Bear Grylls on mental health and masculinity: ‘It was a dark, difficult time – I had a major reset’

The TV survivalist has become an outspoken advocate for mental health support for men. As he launches an app designed to tackle the stigma surrounding male mental illness, he speaks to Maanya Sachdeva about trauma, criticism and fame

Friday 24 November 2023 06:30 GMT
‘Nutrition is important, friendships are important. A problem shared is a problem halved’
‘Nutrition is important, friendships are important. A problem shared is a problem halved’ (Jonathan Hordle/Shutterstock)

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Louise Thomas

Louise Thomas


Before finding fame as television’s grittiest survivalist, Bear Grylls experienced a terrifying near-miss. This was 1996, when Grylls was 21 and serving in the SAS. He was skydiving in Zambia, and excited to take part in what was meant to be a routine parachute jump. But nothing about what happened next was standard. After his chute failed to open properly, Grylls continued hurtling towards the ground at breakneck speed, tumbling more than 16,000ft in total. Then everything went dark. When Grylls woke up in hospital, he learnt he’d broken three vertebrae, and that he might never be able to walk again.

“That accident was definitely a dark, difficult time for me at a young age,” the 49-year-old Grylls tells me today. “Things that I had taken for granted, like my health, my job and my skills, were suddenly gone. I had a major reset in my life the way you hope is never going to happen.”

Less than two years after he broke his back, Grylls became one of the youngest people to climb the world’s highest mountain, as he achieved his dream of scaling Mount Everest. “[The accident] was why I became so focused on Everest,” he continues, calling the challenge “an extreme form of therapy” amid trauma that he felt “ill-equipped” to deal with. “[But] it’s not a duplicatable model to say you have to take a one in six chance of dying in order to be healed.”

In the years since the accident, Grylls has become an outspoken advocate for mental health awareness and support. In 2022, he released a self-help book titled Mind Fuel, packed with daily strategies for building mental resilience. Now he’s teamed up with Love Island star Dr Alex George, the UK Youth Ambassador for Mental Health, to launch a first-of-its-kind “mental fitness” app that’s tailor-made for men.

“There are a lot of incredible mental health apps out there but they tend to be quite soft or female-oriented,” he says. Mettle, he adds, targets the “forgotten demographic”. According to the Mental Health Foundation, one in eight men in the UK experience anxiety, depression, or stress. It is also estimated that men make up 75 per cent of the country’s suicides. When you offset these statistics with the findings that 40 per cent of men feel uncomfortable talking about their mental health with their friends, family, or a healthcare professional, the gendered stigmas around it come into sharp focus. Mettle is a bid to combat them, Grylls explains.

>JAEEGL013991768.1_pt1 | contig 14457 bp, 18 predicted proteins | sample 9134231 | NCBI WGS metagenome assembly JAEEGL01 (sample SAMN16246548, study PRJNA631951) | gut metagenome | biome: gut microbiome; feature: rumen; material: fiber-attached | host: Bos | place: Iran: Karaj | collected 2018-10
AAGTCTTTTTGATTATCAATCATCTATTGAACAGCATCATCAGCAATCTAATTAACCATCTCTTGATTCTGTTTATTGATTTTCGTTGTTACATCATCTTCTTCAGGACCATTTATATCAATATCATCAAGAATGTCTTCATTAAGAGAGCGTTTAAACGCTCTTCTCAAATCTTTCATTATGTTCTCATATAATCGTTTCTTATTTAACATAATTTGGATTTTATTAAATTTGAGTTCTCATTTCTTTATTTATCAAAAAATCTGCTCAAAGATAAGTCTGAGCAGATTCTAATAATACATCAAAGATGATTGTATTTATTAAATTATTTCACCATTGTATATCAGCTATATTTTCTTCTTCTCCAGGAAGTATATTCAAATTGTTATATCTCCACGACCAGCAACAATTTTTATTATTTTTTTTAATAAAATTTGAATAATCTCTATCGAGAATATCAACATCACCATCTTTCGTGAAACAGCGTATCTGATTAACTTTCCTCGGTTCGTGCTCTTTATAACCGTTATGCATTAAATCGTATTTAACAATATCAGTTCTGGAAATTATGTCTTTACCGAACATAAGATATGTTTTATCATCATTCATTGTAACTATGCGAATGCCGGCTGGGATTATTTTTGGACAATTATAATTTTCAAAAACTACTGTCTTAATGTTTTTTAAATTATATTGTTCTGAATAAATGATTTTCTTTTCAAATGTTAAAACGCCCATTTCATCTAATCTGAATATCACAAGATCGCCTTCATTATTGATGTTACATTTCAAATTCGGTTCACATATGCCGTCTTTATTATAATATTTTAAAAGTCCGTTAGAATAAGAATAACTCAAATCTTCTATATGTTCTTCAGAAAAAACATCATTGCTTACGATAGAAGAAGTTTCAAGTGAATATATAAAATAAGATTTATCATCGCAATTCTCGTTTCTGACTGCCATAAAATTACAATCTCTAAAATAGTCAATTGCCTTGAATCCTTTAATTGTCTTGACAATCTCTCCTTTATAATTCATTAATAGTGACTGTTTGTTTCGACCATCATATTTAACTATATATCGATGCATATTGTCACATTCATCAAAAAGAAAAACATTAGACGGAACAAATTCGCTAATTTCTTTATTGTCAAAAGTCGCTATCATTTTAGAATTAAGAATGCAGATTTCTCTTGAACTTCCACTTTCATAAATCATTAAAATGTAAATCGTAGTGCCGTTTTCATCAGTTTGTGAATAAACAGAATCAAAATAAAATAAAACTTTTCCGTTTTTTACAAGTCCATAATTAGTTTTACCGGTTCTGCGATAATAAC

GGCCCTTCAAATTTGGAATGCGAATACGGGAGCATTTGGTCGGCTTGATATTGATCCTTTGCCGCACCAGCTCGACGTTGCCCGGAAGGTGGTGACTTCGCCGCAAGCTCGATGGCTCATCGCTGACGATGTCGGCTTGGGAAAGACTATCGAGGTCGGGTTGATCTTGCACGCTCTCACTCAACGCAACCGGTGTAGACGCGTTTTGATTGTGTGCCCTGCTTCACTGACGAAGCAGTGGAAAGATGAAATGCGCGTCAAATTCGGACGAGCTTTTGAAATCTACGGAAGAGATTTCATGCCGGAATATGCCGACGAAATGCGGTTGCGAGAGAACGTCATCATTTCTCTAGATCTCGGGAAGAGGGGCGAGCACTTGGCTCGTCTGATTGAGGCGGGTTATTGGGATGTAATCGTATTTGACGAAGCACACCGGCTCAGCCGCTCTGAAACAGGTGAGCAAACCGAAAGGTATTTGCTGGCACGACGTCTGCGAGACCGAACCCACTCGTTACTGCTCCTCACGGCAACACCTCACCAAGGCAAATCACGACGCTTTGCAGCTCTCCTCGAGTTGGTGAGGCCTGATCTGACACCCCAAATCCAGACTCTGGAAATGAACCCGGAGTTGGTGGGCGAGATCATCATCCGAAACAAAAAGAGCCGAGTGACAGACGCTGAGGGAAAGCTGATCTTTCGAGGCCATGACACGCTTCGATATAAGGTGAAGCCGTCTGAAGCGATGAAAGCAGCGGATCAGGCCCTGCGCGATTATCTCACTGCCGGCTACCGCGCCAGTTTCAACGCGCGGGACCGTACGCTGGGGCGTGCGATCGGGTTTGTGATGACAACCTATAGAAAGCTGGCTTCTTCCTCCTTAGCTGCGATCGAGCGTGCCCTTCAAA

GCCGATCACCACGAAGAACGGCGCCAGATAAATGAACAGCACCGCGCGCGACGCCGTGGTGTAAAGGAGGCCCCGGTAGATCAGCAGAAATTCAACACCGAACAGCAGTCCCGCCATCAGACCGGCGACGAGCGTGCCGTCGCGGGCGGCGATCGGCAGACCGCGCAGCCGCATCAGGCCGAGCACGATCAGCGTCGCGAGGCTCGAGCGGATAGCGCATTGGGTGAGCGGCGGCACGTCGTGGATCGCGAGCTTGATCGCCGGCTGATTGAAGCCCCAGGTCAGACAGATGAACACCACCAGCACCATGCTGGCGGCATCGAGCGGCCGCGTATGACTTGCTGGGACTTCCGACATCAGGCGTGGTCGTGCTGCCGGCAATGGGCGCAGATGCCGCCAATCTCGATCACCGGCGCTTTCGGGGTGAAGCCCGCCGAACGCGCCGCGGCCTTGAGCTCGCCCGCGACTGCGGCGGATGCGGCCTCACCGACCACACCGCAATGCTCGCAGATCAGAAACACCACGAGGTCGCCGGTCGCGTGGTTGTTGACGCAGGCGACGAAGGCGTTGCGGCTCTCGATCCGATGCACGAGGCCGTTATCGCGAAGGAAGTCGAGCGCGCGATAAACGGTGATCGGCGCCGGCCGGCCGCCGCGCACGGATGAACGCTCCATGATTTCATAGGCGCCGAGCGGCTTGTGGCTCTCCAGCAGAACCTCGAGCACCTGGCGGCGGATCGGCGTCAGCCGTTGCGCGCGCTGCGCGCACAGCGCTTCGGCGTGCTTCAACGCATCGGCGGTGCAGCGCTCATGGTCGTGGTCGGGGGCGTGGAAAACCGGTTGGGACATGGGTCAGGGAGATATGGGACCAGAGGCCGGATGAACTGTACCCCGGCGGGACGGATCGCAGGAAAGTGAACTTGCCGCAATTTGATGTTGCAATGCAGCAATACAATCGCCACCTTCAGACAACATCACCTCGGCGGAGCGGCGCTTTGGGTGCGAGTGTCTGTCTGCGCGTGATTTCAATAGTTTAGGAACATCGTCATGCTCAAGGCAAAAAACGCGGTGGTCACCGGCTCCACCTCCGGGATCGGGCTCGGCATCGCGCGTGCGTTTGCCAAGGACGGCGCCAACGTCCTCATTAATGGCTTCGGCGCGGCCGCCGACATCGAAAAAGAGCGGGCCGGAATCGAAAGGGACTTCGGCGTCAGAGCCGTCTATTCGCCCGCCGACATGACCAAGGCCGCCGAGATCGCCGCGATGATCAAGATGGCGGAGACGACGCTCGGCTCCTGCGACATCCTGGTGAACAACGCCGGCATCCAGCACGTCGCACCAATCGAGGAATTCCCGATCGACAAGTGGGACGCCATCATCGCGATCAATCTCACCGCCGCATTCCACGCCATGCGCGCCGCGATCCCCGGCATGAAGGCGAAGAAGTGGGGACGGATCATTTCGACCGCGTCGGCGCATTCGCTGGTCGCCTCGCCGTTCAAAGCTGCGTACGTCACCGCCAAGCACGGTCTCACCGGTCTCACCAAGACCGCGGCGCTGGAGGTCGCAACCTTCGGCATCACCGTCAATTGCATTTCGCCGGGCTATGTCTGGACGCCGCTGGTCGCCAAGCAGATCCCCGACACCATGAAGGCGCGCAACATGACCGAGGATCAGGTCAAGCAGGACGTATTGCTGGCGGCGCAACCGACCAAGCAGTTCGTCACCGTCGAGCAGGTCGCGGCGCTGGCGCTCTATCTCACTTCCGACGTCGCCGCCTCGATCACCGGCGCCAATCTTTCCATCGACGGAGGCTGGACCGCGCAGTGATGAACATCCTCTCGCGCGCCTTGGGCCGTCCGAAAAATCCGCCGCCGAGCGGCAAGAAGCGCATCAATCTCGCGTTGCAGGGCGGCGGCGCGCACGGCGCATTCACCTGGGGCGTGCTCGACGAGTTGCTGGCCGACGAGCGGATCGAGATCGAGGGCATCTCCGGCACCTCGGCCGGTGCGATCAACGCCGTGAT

There was always an heroic assumption [about me]. I never felt comfortable with [it] because I knew behind all of that there was a ton of struggle

He calls the app a “toolkit” for men to help them build mental resilience so that “we’re ready when the storms of life do come inevitably”. It uses gamification elements to encourage positive habits for users that can help boost mental wellbeing, as well as an AI chatbot that customises each user’s health journey. Not included, though, is advice of the more fantastical variety. Men, Grylls says, may not “find it not so appealing to do breathwork or listen to pipe music”.

The app’s lofty goal is to transform the way men think about mental illness: “They think it’s an admission of weakness,” Grylls says. “We’re trying to change that into an admission of battle.”

I ask Grylls which tools and techniques make up his own “arsenal of weapons”. “Sun on my face, bare feet on the ground, and movement – first thing in the morning,” he says. He also incorporates cold showers or ice baths into his routine. “Nutrition is important, friendships are important,” he continues. “A problem shared is a problem halved.”

Upon the release of Mind Fuel, some critics and readers suggested Grylls had “oversimplified” the problem of mental health, and that some of the strategies he suggested – such as going for a walk – might seem incredibly daunting to someone experiencing a serious mental health crisis. How does he view that criticism now? “I didn’t do that book lightly,” he tells me. “I did it in consultation with a psychologist who then ran it past mental health charities.” Nothing is going to be perfect, Grylls adds. “It’s the same thing with Mettle; it’s not going to be perfect but what’s the alternative? Do nothing and never get any criticism?”

Since 2017, when he wrote an op-ed about confronting mental health issues, Grylls has continued to champion the cause publicly. No stranger to mapping difficult, uncharted territory, Grylls says he decided to speak out to dispel the idea that he is some kind of Superman. “There was always an heroic assumption from the TV shows,” he says. “I never felt comfortable with [that] because I knew behind all of that there was a ton of struggle. I didn’t want people to assume that [everything is] always all great. I’ve got no problem saying that life is hard sometimes, just like the wild is hard sometimes. And it all starts with vulnerability and humility, before you build up from that.”

“But,” he adds, “build up from rock – not from sand.”

Mettle can be downloaded via the Apple app store now, and arrives on the Google Play store soon

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